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The lady at Jakarta’s Ministry of Information took off her glasses and smiled at us. ‘And why do you want this permit?’ she asked.
‘We are from England,’ I explained. ‘And we have come to make a film. We hope to travel through Java, Bali, Borneo and eventually to the island of Komodo, photographing and collecting animals.’ The smile that had spread across her face at the word ‘film’ faded as I mentioned ‘travel’, and disappeared completely when I said the words ‘collecting animals’.
Lady - Papers - Half - Week - Years
The lady picked up the papers she had just stamped for us and tore them in half. ‘I think we will start again,’ she said. ‘Come back in a week.’ Sixty years ago, in the summer of 1957, I set out for Indonesia with my cameraman friend Charles Lagus on what would prove to be one of the most difficult and challenging expeditions of my life.
With the rashness of relative youth — he was 29, I was 31 — we made almost no preparations, a decision we would later regret. But our mission was clear in our minds — to observe and record as much of Indonesia’s abundant wildlife as possible, and, our greatest challenge, to capture on film, for the first time, the largest and most dangerous lizard on the planet: the Komodo dragon.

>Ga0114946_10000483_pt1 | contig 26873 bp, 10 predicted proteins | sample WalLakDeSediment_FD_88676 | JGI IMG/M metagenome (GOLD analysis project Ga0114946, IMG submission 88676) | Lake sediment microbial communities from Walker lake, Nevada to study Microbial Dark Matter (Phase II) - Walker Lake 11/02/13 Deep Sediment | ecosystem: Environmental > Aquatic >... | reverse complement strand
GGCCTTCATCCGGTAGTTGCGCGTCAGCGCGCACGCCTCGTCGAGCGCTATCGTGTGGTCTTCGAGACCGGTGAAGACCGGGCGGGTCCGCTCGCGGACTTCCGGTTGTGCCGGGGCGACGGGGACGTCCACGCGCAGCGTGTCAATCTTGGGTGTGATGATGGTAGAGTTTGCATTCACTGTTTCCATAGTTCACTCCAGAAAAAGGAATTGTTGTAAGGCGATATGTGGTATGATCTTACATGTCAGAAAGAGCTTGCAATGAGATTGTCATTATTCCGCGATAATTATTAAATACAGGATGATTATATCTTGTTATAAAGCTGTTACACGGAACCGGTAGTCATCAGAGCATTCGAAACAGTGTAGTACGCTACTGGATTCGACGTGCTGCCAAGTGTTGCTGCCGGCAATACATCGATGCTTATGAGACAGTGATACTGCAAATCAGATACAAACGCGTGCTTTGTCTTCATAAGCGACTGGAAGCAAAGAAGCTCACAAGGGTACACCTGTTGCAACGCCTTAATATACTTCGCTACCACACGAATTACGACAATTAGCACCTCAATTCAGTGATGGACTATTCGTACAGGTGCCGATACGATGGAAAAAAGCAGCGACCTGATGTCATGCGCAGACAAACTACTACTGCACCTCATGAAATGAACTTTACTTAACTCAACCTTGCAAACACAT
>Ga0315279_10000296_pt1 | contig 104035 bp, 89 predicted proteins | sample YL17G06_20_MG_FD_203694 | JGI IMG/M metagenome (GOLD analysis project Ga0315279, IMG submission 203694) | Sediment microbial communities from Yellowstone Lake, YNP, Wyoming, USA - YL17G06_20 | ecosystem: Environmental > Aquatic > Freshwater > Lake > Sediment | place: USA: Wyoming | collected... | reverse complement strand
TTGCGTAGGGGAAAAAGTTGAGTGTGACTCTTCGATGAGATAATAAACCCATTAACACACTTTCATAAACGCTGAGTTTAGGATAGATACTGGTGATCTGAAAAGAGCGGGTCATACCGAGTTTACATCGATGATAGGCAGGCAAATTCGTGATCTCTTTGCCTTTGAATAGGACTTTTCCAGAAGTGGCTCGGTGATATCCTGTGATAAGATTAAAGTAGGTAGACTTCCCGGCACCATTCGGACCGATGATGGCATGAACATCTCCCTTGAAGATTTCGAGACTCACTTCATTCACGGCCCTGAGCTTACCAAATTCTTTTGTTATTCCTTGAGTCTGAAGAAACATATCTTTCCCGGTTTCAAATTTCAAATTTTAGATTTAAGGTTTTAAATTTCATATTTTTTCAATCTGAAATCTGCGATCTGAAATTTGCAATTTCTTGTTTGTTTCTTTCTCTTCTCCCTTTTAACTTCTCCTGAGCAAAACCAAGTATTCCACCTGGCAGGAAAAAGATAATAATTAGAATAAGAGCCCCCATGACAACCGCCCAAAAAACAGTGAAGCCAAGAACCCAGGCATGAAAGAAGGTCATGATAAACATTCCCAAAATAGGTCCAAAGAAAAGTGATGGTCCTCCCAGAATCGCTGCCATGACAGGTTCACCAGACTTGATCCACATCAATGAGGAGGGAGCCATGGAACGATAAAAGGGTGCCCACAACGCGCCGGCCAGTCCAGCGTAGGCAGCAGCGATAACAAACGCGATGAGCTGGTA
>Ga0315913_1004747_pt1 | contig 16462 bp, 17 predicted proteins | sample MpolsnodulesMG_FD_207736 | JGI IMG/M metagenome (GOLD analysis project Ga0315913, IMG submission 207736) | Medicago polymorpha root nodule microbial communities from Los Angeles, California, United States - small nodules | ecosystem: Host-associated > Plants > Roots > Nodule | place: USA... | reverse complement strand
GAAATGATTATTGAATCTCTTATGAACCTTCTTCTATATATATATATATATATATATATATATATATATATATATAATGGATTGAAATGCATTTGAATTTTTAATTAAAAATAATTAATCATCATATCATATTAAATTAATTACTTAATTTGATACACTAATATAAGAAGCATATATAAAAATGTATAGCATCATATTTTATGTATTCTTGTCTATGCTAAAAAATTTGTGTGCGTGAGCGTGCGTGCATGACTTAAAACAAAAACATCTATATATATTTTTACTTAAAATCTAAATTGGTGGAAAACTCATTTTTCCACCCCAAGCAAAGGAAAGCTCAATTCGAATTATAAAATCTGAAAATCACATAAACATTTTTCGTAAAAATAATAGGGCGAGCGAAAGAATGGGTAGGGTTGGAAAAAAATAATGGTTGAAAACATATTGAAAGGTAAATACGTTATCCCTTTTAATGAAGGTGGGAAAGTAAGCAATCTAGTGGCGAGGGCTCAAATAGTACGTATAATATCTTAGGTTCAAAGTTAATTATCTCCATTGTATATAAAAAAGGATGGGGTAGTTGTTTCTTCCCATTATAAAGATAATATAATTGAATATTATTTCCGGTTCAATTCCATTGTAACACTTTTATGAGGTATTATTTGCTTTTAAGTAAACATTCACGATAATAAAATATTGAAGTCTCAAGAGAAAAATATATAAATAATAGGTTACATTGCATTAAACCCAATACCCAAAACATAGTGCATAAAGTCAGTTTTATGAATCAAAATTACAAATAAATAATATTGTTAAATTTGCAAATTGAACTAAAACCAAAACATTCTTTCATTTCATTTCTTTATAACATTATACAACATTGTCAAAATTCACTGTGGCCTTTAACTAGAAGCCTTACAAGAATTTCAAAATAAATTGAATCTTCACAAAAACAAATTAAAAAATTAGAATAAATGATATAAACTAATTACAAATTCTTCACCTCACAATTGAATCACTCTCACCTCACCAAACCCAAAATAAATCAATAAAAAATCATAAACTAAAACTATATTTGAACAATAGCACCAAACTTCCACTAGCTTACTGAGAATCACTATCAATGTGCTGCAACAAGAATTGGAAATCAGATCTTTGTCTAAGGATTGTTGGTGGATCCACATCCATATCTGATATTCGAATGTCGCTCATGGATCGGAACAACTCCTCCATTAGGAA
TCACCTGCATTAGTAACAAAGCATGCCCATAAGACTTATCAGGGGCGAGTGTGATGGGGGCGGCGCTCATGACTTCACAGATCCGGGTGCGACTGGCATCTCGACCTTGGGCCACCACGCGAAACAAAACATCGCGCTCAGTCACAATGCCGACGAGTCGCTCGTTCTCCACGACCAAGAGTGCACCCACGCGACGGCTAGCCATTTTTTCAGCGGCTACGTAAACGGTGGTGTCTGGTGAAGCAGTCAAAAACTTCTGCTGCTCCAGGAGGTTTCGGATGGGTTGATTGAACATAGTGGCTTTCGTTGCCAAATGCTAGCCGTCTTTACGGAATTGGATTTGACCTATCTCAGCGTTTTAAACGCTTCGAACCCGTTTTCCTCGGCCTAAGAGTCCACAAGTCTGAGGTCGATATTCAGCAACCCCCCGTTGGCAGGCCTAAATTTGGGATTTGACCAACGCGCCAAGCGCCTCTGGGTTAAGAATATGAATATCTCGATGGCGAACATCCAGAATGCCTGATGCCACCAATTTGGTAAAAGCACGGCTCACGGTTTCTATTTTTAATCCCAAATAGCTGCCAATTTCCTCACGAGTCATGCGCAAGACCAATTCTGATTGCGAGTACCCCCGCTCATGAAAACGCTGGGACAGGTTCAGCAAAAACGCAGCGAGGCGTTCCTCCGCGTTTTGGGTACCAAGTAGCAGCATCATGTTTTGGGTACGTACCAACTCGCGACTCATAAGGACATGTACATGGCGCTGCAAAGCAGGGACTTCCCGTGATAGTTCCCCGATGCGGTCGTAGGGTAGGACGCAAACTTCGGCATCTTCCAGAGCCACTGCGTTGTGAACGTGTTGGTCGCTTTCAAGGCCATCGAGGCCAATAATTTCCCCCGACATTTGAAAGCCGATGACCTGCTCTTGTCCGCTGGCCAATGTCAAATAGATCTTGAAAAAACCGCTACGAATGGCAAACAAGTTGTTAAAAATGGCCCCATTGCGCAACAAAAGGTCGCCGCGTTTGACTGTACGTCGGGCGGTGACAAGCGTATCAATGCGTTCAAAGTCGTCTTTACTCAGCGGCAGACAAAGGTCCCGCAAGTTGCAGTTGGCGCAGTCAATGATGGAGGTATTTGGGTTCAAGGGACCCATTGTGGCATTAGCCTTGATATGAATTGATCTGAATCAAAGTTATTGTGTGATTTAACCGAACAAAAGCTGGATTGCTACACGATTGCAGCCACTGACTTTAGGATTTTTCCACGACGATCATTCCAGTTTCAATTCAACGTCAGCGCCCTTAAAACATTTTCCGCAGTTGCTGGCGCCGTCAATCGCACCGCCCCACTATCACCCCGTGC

Rumours - Beast - Ft - Prey - Swing
Rumours of this ferocious beast, which can grow to more than 10 ft long and kill its prey with one swing of its huge, muscular tail, existed for centuries. Fishermen sailing near the remote island of Komodo brought back tales of a vast, dragon-like creature with enormous claws, fearsome teeth, a heavily armoured body and a fiery yellow tongue.
A Dutch expedition in 1910 confirmed the stories were indeed true. Subsequent explorations discovered that the creature was carnivorous and lived nowhere else in the world....
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